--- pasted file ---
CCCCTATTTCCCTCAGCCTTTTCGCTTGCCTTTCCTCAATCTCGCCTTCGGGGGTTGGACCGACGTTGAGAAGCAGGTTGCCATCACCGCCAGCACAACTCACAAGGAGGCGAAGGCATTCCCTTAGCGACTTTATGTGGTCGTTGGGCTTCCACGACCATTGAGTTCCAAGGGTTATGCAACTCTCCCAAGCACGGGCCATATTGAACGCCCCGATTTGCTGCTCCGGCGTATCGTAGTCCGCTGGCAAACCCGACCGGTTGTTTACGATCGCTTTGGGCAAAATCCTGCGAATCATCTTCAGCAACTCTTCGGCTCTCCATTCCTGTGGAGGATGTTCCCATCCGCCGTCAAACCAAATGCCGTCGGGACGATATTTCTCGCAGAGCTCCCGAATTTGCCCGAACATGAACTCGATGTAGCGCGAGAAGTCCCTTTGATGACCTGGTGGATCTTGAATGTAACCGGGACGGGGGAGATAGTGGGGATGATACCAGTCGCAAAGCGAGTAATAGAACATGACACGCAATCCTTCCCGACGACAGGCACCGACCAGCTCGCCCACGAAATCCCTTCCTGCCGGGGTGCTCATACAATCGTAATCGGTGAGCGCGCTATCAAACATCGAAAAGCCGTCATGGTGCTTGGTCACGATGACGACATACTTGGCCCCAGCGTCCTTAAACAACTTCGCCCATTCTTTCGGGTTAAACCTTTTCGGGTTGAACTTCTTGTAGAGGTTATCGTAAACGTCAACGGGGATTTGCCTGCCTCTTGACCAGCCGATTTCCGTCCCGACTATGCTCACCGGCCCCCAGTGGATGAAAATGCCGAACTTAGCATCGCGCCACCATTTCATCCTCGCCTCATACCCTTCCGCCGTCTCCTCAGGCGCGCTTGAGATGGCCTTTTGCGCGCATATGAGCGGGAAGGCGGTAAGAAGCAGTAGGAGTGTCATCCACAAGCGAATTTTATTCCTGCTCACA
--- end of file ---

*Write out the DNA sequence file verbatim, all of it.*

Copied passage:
CCCCTATTTCCCTCAGCCTTTTCGCTTGCCTTTCCTCAATCTCGCCTTCGGGGGTTGGACCGACGTTGAGAAGCAGGTTGCCATCACCGCCAGCACAACTCACAAGGAGGCGAAGGCATTCCCTTAGCGACTTTATGTGGTCGTTGGGCTTCCACGACCATTGAGTTCCAAGGGTTATGCAACTCTCCCAAGCACGGGCCATATTGAACGCCCCGATTTGCTGCTCCGGCGTATCGTAGTCCGCTGGCAAACCCGACCGGTTGTTTACGATCGCTTTGGGCAAAATCCTGCGAATCATCTTCAGCAACTCTTCGGCTCTCCATTCCTGTGGAGGATGTTCCCATCCGCCGTCAAACCAAATGCCGTCGGGACGATATTTCTCGCAGAGCTCCCGAATTTGCCCGAACATGAACTCGATGTAGCGCGAGAAGTCCCTTTGATGACCTGGTGGATCTTGAATGTAACCGGGACGGGGGAGATAGTGGGGATGATACCAGTCGCAAAGCGAGTAATAGAACATGACACGCAATCCTTCCCGACGACAGGCACCGACCAGCTCGCCCACGAAATCCCTTCCTGCCGGGGTGCTCATACAATCGTAATCGGTGAGCGCGCTATCAAACATCGAAAAGCCGTCATGGTGCTTGGTCACGATGACGACATACTTGGCCCCAGCGTCCTTAAACAACTTCGCCCATTCTTTCGGGTTAAACCTTTTCGGGTTGAACTTCTTGTAGAGGTTATCGTAAACGTCAACGGGGATTTGCCTGCCTCTTGACCAGCCGATTTCCGTCCCGACTATGCTCACCGGCCCCCAGTGGATGAAAATGCCGAACTTAGCATCGCGCCACCATTTCATCCTCGCCTCATACCCTTCCGCCGTCTCCTCAGGCGCGCTTGAGATGGCCTTTTGCGCGCATATGAGCGGGAAGGCGGTAAGAAGCAGTAGGAGTGTCATCCACAAGCGAATTTTATTCCTGCTCACA